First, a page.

Table ES3. Energy subsidies and support, selected indicators, 2007 and 2010
|Total Energy subsidies and Support (million 2010 dollars)||17,895||37,160|
|Energy Consumption (quadrillion Btu)||101.4||98.0|
|Energy Production (quadrillion Btu)||71.4||75.0|
|Notes: Totals may not equal sum of components due to independent rounding.
The subsidy and support values provided in this table represent the average of the low and high values of more detailed estimates provided in the body of the report.
The energy consumption and production values shown in this table represent 2007 and 2010 calendar year data rather than the fiscal year data reported for the estimated subsidies.
Sources: U.S. Energy Information Administration, Monthly Energy Review May 2011, DOE/EIA-0035(2011/05) (Washington, DC, May, 2011), Office of Management and Budget, Analytical Perspectives, Budget of the United States Government, Fiscal Year s 2012 and 2009. Joint Committee on Taxation, Estimates of Federal Tax Expenditures for Fiscal Years 2010-2014, JCS-3-10 (Washington, DC, December 2010), Table 1, and budget documents from the Departments of Energy, Agriculture, Transportation, Treasury, Health and Human Services, Housing and Urban Development, the Environmental Protection Agency and the General Services Administration.
Findings Regarding Electricity-Related Subsidies and Support
Electricity-related subsidies and support are estimated at $11.9 billion in FY 2010, up from $7.7 billion in FY 2007 (Table ES1). While fuel- and technology-related electricity subsidies grew 66 percent between FY 2007 and FY 2010, transmission and distribution system-related subsidies actually declined.
Direct expenditures accounted for 39 percent of total electricity-related subsidies in FY 2010 (Table ES4). These expenditures were mostly the result of the ARRA Section 1603 grant program, 84-percent of which went to wind generation. As noted, the relatively high value for this program stems from the fact that the grant program places all of the costs in the year that a project is initiated, while the existing production tax credit that the grant substituted for spread the costs of the tax credit over the first 10 years of a project's operation. If developers return to using the production tax credit in the future, the first-year costs for each project will be much lower.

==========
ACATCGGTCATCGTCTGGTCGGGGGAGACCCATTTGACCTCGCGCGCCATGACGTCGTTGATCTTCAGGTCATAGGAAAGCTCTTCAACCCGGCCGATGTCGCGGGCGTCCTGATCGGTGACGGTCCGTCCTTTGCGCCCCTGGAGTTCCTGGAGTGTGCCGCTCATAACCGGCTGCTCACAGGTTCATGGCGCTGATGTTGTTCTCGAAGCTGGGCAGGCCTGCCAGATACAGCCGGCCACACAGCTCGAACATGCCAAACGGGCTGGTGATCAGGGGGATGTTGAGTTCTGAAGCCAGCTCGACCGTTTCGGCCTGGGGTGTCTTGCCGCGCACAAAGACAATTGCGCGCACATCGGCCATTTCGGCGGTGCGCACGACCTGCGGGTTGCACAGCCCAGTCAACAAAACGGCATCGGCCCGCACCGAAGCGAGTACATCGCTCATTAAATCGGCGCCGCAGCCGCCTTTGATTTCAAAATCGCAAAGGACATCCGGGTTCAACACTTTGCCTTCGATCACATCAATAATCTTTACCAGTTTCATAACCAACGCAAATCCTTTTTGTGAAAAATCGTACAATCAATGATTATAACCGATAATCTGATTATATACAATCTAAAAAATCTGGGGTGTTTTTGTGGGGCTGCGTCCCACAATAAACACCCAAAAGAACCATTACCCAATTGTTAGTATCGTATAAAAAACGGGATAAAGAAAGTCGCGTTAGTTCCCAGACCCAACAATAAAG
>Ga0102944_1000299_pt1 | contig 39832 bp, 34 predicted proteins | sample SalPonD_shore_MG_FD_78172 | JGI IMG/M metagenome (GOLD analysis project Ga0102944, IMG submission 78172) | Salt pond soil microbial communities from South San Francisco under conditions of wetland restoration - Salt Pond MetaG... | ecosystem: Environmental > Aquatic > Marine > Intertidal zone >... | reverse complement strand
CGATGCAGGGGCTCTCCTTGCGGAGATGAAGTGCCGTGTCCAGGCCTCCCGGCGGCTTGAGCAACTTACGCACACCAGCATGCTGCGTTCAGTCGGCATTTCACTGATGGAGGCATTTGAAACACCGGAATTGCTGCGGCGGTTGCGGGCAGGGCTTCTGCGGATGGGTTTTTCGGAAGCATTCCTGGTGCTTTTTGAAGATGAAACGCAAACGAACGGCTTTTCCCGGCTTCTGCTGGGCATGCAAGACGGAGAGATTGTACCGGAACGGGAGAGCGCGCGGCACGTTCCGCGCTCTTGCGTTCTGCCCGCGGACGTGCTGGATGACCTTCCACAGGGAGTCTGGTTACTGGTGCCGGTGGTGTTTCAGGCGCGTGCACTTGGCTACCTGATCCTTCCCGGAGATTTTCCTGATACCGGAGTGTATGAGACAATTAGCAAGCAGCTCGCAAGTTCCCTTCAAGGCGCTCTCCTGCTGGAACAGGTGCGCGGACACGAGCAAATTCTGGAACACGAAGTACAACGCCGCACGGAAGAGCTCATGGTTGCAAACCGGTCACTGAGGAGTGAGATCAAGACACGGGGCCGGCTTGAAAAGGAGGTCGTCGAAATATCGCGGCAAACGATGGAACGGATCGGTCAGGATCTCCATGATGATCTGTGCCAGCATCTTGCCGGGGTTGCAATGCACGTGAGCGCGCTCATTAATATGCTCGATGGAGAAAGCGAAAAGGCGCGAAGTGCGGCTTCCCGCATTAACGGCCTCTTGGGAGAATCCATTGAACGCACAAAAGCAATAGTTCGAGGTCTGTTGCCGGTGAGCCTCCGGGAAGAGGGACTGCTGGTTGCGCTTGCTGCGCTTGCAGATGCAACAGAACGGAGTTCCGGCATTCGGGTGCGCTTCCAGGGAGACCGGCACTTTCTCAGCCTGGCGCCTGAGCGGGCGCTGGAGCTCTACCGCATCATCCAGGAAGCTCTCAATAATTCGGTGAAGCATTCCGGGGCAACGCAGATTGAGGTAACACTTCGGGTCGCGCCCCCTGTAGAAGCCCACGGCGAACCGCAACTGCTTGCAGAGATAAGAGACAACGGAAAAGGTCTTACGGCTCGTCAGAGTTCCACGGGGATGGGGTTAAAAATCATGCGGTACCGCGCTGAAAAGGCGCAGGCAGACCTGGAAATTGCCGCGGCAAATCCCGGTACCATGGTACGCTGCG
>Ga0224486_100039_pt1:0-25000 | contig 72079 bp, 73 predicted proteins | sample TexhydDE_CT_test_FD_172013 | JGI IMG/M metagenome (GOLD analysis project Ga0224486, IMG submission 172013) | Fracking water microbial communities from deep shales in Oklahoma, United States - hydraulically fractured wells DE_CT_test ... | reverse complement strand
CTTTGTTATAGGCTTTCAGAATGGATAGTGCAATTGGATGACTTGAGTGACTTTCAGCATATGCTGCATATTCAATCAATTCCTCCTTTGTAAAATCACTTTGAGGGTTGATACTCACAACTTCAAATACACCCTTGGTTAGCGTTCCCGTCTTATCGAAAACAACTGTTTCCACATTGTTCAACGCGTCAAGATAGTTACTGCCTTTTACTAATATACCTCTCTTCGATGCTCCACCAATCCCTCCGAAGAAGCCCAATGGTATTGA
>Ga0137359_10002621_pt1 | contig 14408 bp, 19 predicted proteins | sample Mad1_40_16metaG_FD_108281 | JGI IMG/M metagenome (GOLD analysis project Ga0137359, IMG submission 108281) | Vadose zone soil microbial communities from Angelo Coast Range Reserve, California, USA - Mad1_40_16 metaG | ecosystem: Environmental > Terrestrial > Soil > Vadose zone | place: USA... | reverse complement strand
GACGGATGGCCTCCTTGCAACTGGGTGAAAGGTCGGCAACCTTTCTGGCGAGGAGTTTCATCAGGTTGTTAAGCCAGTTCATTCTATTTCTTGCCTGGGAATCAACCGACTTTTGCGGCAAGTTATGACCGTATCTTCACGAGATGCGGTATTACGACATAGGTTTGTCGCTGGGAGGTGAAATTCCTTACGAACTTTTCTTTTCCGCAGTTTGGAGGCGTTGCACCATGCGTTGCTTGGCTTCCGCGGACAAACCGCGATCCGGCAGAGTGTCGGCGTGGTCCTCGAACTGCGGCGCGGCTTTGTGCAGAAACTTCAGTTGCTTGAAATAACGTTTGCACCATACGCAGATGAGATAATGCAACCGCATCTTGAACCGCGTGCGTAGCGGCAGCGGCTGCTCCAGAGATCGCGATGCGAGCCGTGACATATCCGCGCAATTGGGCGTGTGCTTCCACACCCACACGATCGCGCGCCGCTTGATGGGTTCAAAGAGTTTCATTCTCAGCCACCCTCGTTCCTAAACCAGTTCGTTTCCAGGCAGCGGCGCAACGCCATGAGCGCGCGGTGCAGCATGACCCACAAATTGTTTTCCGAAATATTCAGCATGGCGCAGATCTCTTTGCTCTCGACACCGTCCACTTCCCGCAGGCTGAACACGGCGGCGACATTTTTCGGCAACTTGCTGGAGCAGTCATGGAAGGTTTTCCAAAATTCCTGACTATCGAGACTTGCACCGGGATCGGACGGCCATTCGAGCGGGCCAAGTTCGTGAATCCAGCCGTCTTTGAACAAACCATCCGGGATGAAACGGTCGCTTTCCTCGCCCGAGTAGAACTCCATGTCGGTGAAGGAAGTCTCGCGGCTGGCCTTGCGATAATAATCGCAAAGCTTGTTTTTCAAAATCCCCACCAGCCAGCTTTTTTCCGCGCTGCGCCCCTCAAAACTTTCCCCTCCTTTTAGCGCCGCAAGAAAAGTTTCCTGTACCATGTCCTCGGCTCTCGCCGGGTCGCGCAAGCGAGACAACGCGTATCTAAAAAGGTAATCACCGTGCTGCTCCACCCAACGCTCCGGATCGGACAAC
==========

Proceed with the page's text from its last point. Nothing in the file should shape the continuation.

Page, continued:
Tax expenditures comprise over 28 percent of the total subsidies and support related to electricity production. Renewables accounted for 40 percent of all electricity-related tax expenditures in FY 2010, mostly due to the Sections 45 and 48 production and investment tax credits which predominantly went to wind facilities. A nuclear decommissioning—related tax credit accounted for $908 million in tax expenditures.
Research and development accounted for 22 percent of the total subsidies and support to the electric power sector. Nuclear accounted for the highest level of R&D expenditures at $1,169 million, followed by renewables at $632 million, and coal at $575 million.
Federal electricity support to federal utilities and participants in the Rural Utilities Service loan programs in the form of explicit and implicit loan guarantees are estimated at approximately $648 million in FY 2010. The level of this support is largely a function of the value of outstanding debt and prevailing interest rates.
Relative to their share of total electricity generation, renewables received a large share of direct federal subsidies and support in FY 2010. For example, renewable fuels accounted for 10.3 percent of total generation, while they received 55.3 percent of federal subsidies and support (Tables ES4 and ES5). However, caution should be used when making such calculations because many factors can drive the results. For example, many of the programs that showed the largest increases in subsidies between FY 2007 and FY 2010 are supporting facilities that are still under construction, including energy equipment manufacturing facilities that may not affect energy consumption or production for several years. Furthermore, the ARRA 1603 grant program, that allows investors to choose an upfront grant instead of a 10-year production tax credit, tended to lead to much higher overall electricity subsidy estimates for renewables in FY 2010 than would have occurred had they continued to rely on the existing production tax credit program, which does not front-load subsidy costs. Focusing on a single year's data also does not capture the imbedded effects of subsidies that may have occurred over many years across all energy fuels and technologies.
Table ES4. Fiscal year 2010 electricity production subsidies and support (million 2010 dollars)
|Direct Expenditures||Tax Expenditures||Research & Development||Federal Electricity Support||Loan Guarantee||Total||Share of Total Subsidies and Support|
|Natural Gas and Petroleum Liquids||1||583||15||56||0||654||5.5%|
|Transmission and Distribution||461||58||222||211||20||971||8.2%|
Notes: Estimates of federal electricity program support are based on the most recent audited annual reports for federally-owned utilities which conform to federal fiscal year convention.